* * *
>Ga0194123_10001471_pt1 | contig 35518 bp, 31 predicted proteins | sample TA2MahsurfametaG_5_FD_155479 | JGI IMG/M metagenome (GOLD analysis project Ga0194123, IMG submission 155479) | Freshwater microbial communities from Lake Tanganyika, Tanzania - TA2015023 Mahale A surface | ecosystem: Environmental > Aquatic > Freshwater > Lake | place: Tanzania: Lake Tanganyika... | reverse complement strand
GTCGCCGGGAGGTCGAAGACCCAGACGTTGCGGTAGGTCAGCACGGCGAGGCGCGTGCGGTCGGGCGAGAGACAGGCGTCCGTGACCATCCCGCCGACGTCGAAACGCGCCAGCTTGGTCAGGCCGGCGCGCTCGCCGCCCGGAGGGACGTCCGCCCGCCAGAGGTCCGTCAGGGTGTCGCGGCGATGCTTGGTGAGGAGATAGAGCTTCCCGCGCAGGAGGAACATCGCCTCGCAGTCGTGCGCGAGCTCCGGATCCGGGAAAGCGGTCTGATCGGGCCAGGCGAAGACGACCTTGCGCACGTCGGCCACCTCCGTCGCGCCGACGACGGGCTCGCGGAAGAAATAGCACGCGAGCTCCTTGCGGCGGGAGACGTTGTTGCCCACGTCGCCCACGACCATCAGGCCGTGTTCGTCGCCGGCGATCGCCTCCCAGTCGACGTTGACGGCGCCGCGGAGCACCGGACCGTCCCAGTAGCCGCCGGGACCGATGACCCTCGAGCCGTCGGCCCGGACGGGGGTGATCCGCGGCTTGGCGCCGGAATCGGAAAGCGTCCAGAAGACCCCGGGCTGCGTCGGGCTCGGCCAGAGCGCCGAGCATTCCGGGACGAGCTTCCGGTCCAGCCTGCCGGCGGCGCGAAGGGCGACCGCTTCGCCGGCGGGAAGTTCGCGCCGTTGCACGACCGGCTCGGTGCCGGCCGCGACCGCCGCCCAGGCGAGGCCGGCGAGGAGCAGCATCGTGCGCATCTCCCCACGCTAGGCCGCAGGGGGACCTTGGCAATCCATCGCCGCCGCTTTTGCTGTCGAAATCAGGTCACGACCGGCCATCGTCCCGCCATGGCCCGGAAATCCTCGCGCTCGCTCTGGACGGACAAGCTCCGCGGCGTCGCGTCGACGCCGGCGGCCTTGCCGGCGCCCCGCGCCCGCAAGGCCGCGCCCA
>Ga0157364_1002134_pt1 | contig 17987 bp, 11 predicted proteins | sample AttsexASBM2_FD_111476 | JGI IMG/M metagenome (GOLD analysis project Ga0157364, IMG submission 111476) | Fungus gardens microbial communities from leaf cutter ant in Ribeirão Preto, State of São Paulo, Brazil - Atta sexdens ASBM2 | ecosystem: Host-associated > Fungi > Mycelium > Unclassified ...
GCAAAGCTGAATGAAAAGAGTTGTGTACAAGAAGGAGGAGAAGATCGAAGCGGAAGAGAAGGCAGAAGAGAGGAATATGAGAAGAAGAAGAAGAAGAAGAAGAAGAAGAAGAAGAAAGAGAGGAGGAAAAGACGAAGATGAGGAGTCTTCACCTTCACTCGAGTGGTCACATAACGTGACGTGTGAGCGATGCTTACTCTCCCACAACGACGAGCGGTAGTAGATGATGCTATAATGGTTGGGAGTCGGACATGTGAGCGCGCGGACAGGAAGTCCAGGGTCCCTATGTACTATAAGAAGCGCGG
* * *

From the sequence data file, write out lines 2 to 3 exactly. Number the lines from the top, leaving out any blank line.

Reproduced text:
GTCGCCGGGAGGTCGAAGACCCAGACGTTGCGGTAGGTCAGCACGGCGAGGCGCGTGCGGTCGGGCGAGAGACAGGCGTCCGTGACCATCCCGCCGACGTCGAAACGCGCCAGCTTGGTCAGGCCGGCGCGCTCGCCGCCCGGAGGGACGTCCGCCCGCCAGAGGTCCGTCAGGGTGTCGCGGCGATGCTTGGTGAGGAGATAGAGCTTCCCGCGCAGGAGGAACATCGCCTCGCAGTCGTGCGCGAGCTCCGGATCCGGGAAAGCGGTCTGATCGGGCCAGGCGAAGACGACCTTGCGCACGTCGGCCACCTCCGTCGCGCCGACGACGGGCTCGCGGAAGAAATAGCACGCGAGCTCCTTGCGGCGGGAGACGTTGTTGCCCACGTCGCCCACGACCATCAGGCCGTGTTCGTCGCCGGCGATCGCCTCCCAGTCGACGTTGACGGCGCCGCGGAGCACCGGACCGTCCCAGTAGCCGCCGGGACCGATGACCCTCGAGCCGTCGGCCCGGACGGGGGTGATCCGCGGCTTGGCGCCGGAATCGGAAAGCGTCCAGAAGACCCCGGGCTGCGTCGGGCTCGGCCAGAGCGCCGAGCATTCCGGGACGAGCTTCCGGTCCAGCCTGCCGGCGGCGCGAAGGGCGACCGCTTCGCCGGCGGGAAGTTCGCGCCGTTGCACGACCGGCTCGGTGCCGGCCGCGACCGCCGCCCAGGCGAGGCCGGCGAGGAGCAGCATCGTGCGCATCTCCCCACGCTAGGCCGCAGGGGGACCTTGGCAATCCATCGCCGCCGCTTTTGCTGTCGAAATCAGGTCACGACCGGCCATCGTCCCGCCATGGCCCGGAAATCCTCGCGCTCGCTCTGGACGGACAAGCTCCGCGGCGTCGCGTCGACGCCGGCGGCCTTGCCGGCGCCCCGCGCCCGCAAGGCCGCGCCCA
>Ga0157364_1002134_pt1 | contig 17987 bp, 11 predicted proteins | sample AttsexASBM2_FD_111476 | JGI IMG/M metagenome (GOLD analysis project Ga0157364, IMG submission 111476) | Fungus gardens microbial communities from leaf cutter ant in Ribeirão Preto, State of São Paulo, Brazil - Atta sexdens ASBM2 | ecosystem: Host-associated > Fungi > Mycelium > Unclassified ...